Modifications to JCVI’s primer design pipeline
The input into the degenerate primer design pipeline is a consensus reference sequence of the targeted genome. This consensus sequence is used as a reference for detecting alternative products and as a template from which primer pair candidates are selected. For segmented viruses, or if only a subset of the entire genome is targeted, a subset may be specified as the template, but the entire genome sequence is still required as a reference for detecting potential alternative amplification products.
The generation of the consensus sequence with ambiguity codes may be established by first generating a multiple sequence alignment (MSA) with a tool such as Clustalw  or Muscle  and then using a MSA-to-consensus generator such as cons from EMBOSS , or one of the applications from ANDES . If the sequence diversity of the targeted population or genomic region is significant, then it is recommended to use a tool, such as ANDES, to determine if it is necessary to stratify the population and also filter positions of potential variance by various means. This is described later in the Material and Methods subsection, “Constructing the consensus sequence with ANDES”.
The output is a set of degenerate primer pairs and their theoretical amplicons based on the consensus reference sequence. A variety of supplemental design information is also generated. Among them is a summary file of critique results including information such as primer and amplicon location on the reference, their melting temperatures and primer dimer calculations along with the sequences of the primers. An Adobe Portable Document Format (PDF) file, which contains a visualization of the tiling layout of the amplicons across the targeted genome, is also generated along with the summary file (Figure 3).
The core architecture for primer design has remained unmodified from its original form. The Coverage Manager (CM) component determines a dynamic tiling path across the genome based on the results of the Primer Critiquor (PC) component’s examination of candidate primer pairs. The PC component consists of a series of tests, or critiques, that determine whether a primer pair will be successful based on empirical evidence from previous sequencing experiments. The CM component utilizes primer3  to generate a list of candidate primer pairs, however because primer3 will return an error message if ambiguity codes are found on the user-specified template, an extra step is performed to convert ambiguity codes into N’s. After primer3 has generated a list of primer pair candidates with embedded N’s, the CM remaps the N’s back to their original ambiguity code and passes the degenerate primer pair candidates to the PC component for additional critiquing.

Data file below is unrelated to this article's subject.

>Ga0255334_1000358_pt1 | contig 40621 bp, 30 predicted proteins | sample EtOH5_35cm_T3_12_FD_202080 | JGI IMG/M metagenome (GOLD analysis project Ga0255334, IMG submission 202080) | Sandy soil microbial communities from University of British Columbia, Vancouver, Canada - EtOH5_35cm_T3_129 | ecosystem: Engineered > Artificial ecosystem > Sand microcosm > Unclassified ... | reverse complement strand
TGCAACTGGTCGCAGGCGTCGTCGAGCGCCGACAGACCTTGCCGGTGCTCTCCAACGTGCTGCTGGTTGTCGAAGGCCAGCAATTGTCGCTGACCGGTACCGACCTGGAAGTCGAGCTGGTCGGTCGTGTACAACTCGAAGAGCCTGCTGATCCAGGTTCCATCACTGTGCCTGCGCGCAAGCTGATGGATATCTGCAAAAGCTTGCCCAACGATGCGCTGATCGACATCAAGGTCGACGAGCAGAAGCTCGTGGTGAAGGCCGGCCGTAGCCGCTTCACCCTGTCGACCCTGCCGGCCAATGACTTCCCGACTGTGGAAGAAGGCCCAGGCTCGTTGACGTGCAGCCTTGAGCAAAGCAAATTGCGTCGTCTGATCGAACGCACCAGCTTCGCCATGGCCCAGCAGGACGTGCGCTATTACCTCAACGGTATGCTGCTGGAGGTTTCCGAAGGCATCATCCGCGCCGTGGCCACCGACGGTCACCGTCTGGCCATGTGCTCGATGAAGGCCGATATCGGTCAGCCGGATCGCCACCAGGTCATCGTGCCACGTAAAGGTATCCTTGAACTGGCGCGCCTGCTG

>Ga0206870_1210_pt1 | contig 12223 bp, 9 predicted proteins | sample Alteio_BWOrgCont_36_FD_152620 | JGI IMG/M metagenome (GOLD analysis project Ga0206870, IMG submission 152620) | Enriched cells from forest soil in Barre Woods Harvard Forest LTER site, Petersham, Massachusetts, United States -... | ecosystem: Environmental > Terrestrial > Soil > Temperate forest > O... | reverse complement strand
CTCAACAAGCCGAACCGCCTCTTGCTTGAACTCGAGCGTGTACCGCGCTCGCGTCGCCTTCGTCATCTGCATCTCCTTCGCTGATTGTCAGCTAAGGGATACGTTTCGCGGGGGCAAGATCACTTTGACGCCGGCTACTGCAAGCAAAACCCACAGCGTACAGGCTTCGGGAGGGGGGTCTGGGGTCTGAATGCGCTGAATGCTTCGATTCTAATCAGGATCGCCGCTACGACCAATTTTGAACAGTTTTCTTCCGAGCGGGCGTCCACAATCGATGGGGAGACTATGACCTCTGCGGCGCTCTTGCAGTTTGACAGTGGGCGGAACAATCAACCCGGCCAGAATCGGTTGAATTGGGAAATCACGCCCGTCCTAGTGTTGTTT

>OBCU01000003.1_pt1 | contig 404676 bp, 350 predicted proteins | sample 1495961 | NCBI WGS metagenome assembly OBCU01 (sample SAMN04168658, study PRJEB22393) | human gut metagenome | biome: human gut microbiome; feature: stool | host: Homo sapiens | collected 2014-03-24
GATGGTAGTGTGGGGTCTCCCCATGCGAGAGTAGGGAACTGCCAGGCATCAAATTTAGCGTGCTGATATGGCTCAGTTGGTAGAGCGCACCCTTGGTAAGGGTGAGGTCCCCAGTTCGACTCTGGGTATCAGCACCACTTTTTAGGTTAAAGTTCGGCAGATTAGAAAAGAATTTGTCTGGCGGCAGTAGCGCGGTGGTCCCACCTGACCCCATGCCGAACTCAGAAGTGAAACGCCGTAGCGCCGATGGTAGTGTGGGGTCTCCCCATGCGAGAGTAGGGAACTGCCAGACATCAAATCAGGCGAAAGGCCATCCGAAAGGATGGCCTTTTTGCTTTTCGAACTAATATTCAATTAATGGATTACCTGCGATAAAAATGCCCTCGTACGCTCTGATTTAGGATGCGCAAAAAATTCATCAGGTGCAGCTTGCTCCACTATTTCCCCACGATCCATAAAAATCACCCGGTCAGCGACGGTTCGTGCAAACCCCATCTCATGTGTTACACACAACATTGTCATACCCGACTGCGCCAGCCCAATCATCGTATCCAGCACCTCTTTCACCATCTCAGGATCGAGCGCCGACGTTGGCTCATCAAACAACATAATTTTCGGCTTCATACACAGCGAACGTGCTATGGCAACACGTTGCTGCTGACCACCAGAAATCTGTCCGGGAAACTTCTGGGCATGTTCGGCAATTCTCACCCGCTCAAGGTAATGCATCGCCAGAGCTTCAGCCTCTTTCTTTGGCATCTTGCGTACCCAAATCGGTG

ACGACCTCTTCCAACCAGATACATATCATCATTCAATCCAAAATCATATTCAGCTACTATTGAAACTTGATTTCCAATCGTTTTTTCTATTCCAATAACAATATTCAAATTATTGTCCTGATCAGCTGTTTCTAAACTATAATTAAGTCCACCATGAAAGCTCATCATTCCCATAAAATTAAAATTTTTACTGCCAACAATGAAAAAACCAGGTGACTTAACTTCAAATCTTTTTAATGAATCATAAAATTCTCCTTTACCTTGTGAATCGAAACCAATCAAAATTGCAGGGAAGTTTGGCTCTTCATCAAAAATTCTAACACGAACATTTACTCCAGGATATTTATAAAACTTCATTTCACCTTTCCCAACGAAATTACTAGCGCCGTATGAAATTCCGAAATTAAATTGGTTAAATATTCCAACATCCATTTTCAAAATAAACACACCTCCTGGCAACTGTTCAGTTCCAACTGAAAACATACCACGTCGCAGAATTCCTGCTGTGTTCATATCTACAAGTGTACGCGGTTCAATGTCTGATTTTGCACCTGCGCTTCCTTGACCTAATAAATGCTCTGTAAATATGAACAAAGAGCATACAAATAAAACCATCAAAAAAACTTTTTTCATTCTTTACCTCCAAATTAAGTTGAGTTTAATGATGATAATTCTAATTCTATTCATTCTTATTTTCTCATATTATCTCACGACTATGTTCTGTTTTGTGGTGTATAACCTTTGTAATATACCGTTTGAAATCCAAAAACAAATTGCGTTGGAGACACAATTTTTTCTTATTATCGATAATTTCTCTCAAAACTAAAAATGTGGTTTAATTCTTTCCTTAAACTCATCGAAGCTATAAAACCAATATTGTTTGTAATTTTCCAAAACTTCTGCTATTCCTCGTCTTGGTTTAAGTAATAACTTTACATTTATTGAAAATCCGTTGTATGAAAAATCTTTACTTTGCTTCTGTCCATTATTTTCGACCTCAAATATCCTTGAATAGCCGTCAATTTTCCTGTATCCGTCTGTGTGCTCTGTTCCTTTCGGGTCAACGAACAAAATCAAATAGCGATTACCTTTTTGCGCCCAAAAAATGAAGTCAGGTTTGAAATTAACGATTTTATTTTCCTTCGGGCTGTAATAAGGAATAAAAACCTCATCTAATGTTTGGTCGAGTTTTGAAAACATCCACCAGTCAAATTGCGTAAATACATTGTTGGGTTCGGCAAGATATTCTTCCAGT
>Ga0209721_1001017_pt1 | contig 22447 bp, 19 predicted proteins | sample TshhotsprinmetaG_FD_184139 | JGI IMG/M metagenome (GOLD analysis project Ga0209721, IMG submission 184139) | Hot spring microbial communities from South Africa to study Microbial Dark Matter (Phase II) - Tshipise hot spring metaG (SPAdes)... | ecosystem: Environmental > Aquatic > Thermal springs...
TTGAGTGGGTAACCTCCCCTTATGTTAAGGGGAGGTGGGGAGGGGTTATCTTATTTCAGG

The following critique modules, utilized by the PC component, were modified to assess the anticipated success of primer pair candidates with degenerate base positions.
Alternative amplification detection
Instead of using BLAST , with a small word size, to search for primer binding sites on the reference consensus genome, dreg, from EMBOSS, is utilized. dreg uses regular expressions, a highly flexible pattern recognition specification, for sequence matching. Based on the conditions of the laboratory protocol utilized in the high-throughput sequencing laboratory, it was determined that the binding of the 11 base pairs of the 3’ end were sufficient for the polymerase to initiate synthesis of the copy strand. For this reason, only the 11 base pairs of the three prime end of the degenerate primer sequence are specified in the regular expression pattern. Detected primer binding sites are then analyzed to determine whether an alternative product will be formed, based on detected primer binding site orientation and pair-wise distances.
Primer dimer detection and melting temperature calculations
For each degenerate sequence in a primer pair candidate, a list of disambiguated sequences is generated by enumerating all possible non-degenerate primer sequences that can be represented by each degenerate sequence. Self and pair-wise primer dimer predictions are calculated within and between the disambiguated primer sequence lists, respectively. Primer melting temperatures are computed by averaging the nearest neighbor thermodynamic calculations  of the melting temperatures of the disambiguated sequences derived from the degenerate sequence.
Constructing the consensus sequence with ANDES
The construction of the template and/or reference consensus sequence with ambiguous bases is a critical step prior to executing the degenerate primer design pipeline. Unlike using standard, i.e. non-degenerate, primers where the analyst must assume that the primers are binding to conserved regions surrounding the target, the necessity of degenerate primers presumes that the target population is sufficiently heterogeneous such that there are insufficient conserved regions to allow standard primers to successfully bind and amplify all samples from the population. Degenerate primer design allows for a mixed population of primer pairs to be simultaneously available during the PCR reaction, thus increasing the likelihood of successfully targeting an unknown sample from a heterogeneous population. A properly designed consensus sequence, or set of consensus sequences, will represent this heterogeneous population, maximizing the likelihood of attaining PCR products for all samples, while at the same time, minimizing the potential for alternative products. The number of alternative products may exhibit a quadratic relationship with the number of unique primer sequences involved in the PCR. Thus, it is a goal to minimize the number of degenerate bases in each primer sequence, while maximizing the proportion of the target population the primers specifically bind to. The end effect is to limit the number of degenerate bases per primer to no more than 4, but preferably less than 3 bases.
ANDES tools provide the analyst with two key methodologies to support minimizing the number of degenerate bases utilized, while maximizing the proportion of the population targeted: abundance filtering and sample stratification. Ultimately, the targeted percent of degenerate bases in the consensus sequence should be no more than 10%, but ideally less than 8%.